The BS column: The long silence of Gunter Grass

(Carried in Speaking Volumes, the Business Standard, August 22, 2006)

“Why only now?” he says, this person not to be confused with me. Well, because Mother’s incessant nagging…Because I wanted to cry the way I did at the time, when the cry spread across the water, but couldn’t anymore…Because for the true story…hardly more than three lines…Because only now…The words still don’t come easily.

That was how Gunter Grass began his 2005 novel, Crabwalk . His narrator was tired, exhausted by the words he produced for a living. Only a naïve reader would confuse the character with Grass himself, but all through last week, the question everyone asked came from Crabwalk : “Why only now?”

In an interview given shortly before the release of his autobiography, Peeling The Onion , Grass said he had lied about his wartime service. The German writer has always maintained that he had been drafted in 1944 to serve in an anti-aircraft auxiliary unit. Now he admitted that he had served at 17 in the tank division of the dreaded Waffen SS, the fighting arm of the elite force responsible for the Nazi regime’s worst crimes. He spent his year in the SS on training exercises.
“Enough excuses. Still I refused for decades to utter the word SS and admit that I wore that double symbol. After the war, with growing shame, I wanted to keep silent about what I accepted in the stupid pride of my younger years,” Grass said.

His confession has led to furious debate. How could we trust an author who had lied about such a crucial fact? How should we read him now?

Those of us who came to a new understanding of Germany and the Second World War through Grass’s great Danzig trilogy cannot help but be disappointed. But should we now see his contentious, implacable, disturbing body of work as irredeemably suspect?

To pillory Grass would be to do exactly what Grass has asked us all his life not to do, which is to forget history. Gunter Grass never knew a Germany outside the Nazi regime. He was 12 when the Second World War began, which was also when he realized he wanted to be an artist. At 13, he won a short story contest—his first published story ran in the Hitler youth magazine, Hilf mit! (Lend a Hand).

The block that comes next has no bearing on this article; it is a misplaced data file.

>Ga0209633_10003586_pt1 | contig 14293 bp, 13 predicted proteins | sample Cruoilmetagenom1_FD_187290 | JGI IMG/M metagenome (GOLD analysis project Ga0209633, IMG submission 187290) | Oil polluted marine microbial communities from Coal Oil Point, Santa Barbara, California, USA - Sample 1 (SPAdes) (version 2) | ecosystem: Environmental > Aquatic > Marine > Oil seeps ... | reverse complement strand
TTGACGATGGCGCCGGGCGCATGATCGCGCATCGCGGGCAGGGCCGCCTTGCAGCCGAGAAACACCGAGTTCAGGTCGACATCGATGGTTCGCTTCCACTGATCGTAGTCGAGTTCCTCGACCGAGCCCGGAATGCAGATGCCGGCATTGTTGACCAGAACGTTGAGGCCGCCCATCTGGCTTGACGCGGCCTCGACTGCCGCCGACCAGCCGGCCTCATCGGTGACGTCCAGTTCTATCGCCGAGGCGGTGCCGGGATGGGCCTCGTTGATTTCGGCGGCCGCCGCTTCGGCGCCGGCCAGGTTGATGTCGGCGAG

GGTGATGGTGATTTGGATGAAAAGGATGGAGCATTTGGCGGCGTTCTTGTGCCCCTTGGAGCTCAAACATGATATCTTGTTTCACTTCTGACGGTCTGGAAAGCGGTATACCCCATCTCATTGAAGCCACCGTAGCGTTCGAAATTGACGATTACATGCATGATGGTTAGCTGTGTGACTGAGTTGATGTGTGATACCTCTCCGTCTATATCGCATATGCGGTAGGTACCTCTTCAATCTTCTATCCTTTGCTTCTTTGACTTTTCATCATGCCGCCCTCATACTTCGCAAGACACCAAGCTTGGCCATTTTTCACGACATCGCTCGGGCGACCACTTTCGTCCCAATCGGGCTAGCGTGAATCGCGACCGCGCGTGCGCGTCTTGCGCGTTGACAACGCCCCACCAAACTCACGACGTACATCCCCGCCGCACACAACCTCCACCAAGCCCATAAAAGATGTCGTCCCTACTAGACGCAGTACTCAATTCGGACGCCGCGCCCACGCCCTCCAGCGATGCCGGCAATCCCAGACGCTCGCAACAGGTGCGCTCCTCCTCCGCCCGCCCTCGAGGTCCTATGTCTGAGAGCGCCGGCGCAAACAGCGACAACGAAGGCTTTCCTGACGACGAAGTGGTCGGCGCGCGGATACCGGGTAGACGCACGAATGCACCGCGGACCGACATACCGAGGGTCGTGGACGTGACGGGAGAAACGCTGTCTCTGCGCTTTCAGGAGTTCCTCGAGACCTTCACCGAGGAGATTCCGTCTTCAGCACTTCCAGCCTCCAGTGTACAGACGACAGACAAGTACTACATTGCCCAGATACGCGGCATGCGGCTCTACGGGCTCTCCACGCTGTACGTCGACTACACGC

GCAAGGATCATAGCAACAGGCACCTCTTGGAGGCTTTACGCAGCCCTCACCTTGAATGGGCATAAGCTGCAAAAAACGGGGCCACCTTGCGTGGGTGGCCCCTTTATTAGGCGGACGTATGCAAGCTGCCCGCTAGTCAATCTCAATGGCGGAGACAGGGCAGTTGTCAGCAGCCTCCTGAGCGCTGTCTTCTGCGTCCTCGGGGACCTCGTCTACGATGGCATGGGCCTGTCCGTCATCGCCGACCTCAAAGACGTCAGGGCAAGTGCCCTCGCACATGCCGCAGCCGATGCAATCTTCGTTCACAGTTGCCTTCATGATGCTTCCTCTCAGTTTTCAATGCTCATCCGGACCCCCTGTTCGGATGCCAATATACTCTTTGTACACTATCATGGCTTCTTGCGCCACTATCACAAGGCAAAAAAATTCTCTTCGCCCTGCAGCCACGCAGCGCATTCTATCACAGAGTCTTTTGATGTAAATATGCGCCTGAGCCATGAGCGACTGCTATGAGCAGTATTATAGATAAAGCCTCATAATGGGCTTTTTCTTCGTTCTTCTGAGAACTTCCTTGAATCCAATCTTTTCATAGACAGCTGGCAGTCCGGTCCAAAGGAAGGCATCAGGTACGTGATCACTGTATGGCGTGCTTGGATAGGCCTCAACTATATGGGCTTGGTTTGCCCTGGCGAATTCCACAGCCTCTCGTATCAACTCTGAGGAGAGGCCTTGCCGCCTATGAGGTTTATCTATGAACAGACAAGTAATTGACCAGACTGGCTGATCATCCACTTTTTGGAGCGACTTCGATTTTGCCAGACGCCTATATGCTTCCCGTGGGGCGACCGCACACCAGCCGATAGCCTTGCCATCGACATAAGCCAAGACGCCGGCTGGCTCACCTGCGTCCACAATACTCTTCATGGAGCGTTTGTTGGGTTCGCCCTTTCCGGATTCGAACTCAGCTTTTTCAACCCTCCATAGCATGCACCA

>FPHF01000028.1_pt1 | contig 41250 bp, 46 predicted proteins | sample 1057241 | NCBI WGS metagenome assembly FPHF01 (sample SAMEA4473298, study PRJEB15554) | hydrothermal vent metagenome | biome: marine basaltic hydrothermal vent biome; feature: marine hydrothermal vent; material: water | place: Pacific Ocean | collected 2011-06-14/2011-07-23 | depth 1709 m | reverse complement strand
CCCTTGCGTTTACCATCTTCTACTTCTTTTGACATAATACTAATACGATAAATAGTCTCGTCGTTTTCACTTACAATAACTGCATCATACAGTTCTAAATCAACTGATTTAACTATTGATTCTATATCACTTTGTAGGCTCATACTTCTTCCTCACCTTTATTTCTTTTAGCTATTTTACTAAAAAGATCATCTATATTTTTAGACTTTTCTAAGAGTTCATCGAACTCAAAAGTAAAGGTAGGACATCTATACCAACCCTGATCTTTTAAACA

In his Nobel acceptance speech, Grass spoke of how his mother’s favourite cousin, a worker at the Polish post office in Danzig, was executed when the postal workers resisted the SS-Heimwehr at the start of the war. Grass’s family never spoke of the cousin again.

“He became a non-person. Yet he must have lived on in me through the years when at fifteen I donned a uniform, at sixteen I learned what fear was, at seventeen I landed in an American POW camp, at eighteen I worked in the black market, studied to be a stone-mason…and wrote and drew, drew and wrote…”

Grass signed up for the draft as a 16-year-old, never thinking of the consequences. That was an act of will; and yet it should tell us a great deal about Nazi Germany that Grass saw no way out of being drafted into the same service that had been responsible for the death of his uncle. By 1944, the SS had broken down. No one has argued that Grass was personally responsible for any atrocities. At the time, he knew nothing of the Holocaust. “But while I didn’t know of these specific crimes, I did know I was part of a system that had planned, organised and carried out the destruction of millions of people…Something – – all too easily called complicity – – has remained until today. I will certainly have to continue living with it during my remaining years.”

He found his voice in the decades that followed the war, and he found his conscience. In his words, Grass turned to “narration as a form of survival as well as a form of art”. Why did it take him so long to tell the truth? Perhaps he never found the right moment, and when would that moment have been—just after the war, when the confession would have killed his hopes of writing? Just after winning the Nobel, when the indignation would have been stronger?